Prospect of fresh US sanctions on Iran rallies oil prices to three-week high
Donald Trump on Monday said the US ought to be compensated for protecting the Strait of Hormuz
Oil prices rallied to their highest in three-weeks as geopolitical tensions and the prospect of heavier US sanctions against Tehran tightened the markets.
Brent, the benchmark for light, sweet crude was trading at $65.18 at 3.21pm UAE time, reversing the earlier bearishness forced by oversupply of US crude and trade tensions with China.
West Texas Intermediate surged 13 per cent from June 12 as markets reflected worry over escalation of tension in the Middle East, home to much of the world's spare oil capacity.
On Monday, US President Donald Trump tweeted that Washington, which has a naval fleet stationed in Bahrain, was considering demanding compensation to protect vessels transiting the Strait of Hormuz.
"China gets 91% of its Oil from the Straight [sic], Japan 62%, & many other countries likewise. So why are we protecting the shipping lanes for other countries (many years) for zero compensation. All of these countries should be protecting their own ships on what has always been...." he tweeted.
The Strait of Hormuz, which President Trump referred to in his tweet, is the oil trade's most strategic chokepoint. It allows for the transport of a third of the world's crude, accounting for 18.5 million barrels per day, making oil prices particularly sensitive to conflict in the region.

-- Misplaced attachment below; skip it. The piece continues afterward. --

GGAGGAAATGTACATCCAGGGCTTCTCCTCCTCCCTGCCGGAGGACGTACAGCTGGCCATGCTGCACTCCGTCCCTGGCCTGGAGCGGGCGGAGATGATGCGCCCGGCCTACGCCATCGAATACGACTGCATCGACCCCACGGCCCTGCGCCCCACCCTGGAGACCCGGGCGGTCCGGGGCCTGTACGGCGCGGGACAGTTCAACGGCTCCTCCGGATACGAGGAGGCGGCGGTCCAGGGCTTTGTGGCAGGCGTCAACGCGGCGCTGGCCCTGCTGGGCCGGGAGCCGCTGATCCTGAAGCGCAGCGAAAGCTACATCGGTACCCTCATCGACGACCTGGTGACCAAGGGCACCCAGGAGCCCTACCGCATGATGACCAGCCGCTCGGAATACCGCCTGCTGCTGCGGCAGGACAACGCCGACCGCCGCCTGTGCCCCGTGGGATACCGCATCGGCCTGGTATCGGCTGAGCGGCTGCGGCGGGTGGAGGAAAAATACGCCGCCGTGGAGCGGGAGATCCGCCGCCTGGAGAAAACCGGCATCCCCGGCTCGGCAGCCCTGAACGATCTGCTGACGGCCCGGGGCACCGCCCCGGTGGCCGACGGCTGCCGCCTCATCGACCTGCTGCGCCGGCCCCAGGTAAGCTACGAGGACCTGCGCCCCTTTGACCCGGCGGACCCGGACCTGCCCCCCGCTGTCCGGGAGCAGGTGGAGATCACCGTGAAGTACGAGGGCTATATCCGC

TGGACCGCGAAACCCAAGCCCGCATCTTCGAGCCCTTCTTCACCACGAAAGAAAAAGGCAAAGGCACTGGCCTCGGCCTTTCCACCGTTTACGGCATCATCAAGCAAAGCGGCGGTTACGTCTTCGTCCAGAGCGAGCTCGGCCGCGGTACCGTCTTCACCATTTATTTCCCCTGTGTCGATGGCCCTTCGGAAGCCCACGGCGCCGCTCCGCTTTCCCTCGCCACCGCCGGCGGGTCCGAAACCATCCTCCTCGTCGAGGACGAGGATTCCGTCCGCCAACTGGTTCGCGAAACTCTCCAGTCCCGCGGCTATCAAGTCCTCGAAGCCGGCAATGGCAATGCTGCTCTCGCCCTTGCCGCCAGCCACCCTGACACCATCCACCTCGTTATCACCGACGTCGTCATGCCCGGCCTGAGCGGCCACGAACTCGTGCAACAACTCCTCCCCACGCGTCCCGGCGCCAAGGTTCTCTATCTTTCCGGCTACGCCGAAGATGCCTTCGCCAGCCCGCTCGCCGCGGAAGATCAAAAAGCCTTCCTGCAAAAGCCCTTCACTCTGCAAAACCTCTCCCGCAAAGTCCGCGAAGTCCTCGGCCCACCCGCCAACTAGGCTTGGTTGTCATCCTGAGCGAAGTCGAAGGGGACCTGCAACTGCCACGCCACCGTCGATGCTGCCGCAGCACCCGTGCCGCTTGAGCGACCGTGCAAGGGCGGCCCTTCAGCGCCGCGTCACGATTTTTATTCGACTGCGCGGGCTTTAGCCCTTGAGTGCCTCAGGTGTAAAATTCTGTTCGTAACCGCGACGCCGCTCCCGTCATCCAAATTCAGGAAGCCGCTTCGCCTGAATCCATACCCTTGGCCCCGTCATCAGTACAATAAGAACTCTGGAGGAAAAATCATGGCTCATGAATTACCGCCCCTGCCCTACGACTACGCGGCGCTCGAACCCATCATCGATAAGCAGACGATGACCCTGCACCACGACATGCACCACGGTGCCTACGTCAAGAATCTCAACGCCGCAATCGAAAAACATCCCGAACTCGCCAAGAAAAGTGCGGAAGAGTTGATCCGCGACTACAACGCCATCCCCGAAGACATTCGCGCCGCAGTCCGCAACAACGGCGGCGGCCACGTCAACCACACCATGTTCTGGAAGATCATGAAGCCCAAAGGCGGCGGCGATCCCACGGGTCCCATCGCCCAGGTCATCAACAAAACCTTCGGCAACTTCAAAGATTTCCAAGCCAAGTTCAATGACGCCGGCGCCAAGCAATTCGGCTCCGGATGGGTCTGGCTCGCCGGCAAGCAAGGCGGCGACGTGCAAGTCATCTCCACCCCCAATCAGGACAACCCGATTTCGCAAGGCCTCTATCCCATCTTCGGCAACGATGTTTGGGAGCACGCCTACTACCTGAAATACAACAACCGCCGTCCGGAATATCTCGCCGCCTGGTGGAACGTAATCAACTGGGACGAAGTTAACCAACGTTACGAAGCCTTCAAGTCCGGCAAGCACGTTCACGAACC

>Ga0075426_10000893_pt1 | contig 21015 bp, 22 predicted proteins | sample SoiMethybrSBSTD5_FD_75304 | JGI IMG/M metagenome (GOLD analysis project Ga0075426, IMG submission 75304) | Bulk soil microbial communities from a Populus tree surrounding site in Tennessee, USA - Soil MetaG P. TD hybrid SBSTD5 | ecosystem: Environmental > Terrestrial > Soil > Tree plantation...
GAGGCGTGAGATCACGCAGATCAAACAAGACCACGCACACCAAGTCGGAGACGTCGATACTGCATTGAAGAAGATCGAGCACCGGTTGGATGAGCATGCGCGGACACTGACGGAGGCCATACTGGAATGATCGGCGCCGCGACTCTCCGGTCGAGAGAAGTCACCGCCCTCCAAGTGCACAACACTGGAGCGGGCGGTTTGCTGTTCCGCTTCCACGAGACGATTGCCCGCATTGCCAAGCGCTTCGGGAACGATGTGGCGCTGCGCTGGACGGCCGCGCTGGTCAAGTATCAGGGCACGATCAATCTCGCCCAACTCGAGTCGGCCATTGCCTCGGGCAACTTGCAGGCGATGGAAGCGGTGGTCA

Two tankers, operated by Japanese and Norwegian shipping firms and carrying crude and product from Saudi Arabia and the UAE, came under attack in the Gulf of Oman last week. The attacks came a month after four tankers, including two belonging to Saudi Aramco, suffered significant damage in sabotage attacks off the coast of the UAE emirate of Fujairah. The attacks failed to rally prices, which remained impacted by low demand and high supply.
However, the downing of a US drone by Iran on Thursday pushed the White House to seek retaliation against Tehran. President Trump withdrew a planned strike over concerns of high civilian casualties.
Oil prices, which had earlier proven immune to recent tensions in the Middle East, particularly after attacks on tankers transporting crude in the Gulf, rallied as fears of a full-blown conflict increased.
Supply risks still haunt the markets, noted consultancy Energy Aspects in a recent note.
"As long as demand is not contracting year-on-year, and despite rising US production, the supply shortfalls are still greater, especially with Iran struggling to sell its oil," it said.
Iran's exports fell to 100,000 bpd in May, following the Trump administration's efforts to drive its exports to zero. The White House had towards the end of April cancelled waivers to eight of Iran's top oil buyers as a means to bring it to heel after walking away from the nuclear deal last year.
The oil markets have weighed concerns over low demand higher than supply outages so far.
Clarity on the near-term projections for oil prices could only emerge after the upcoming G20, US Fed, and Opec meetings, noted Energy Aspects.
"But in many ways the market has already reached a crossroads. The market is not keen to pay up for the possibility of tighter future balances, with the back end of West Texas Intermediate anchored at $50," the consultancy said.
Updated: June 24, 2019 05:26 PM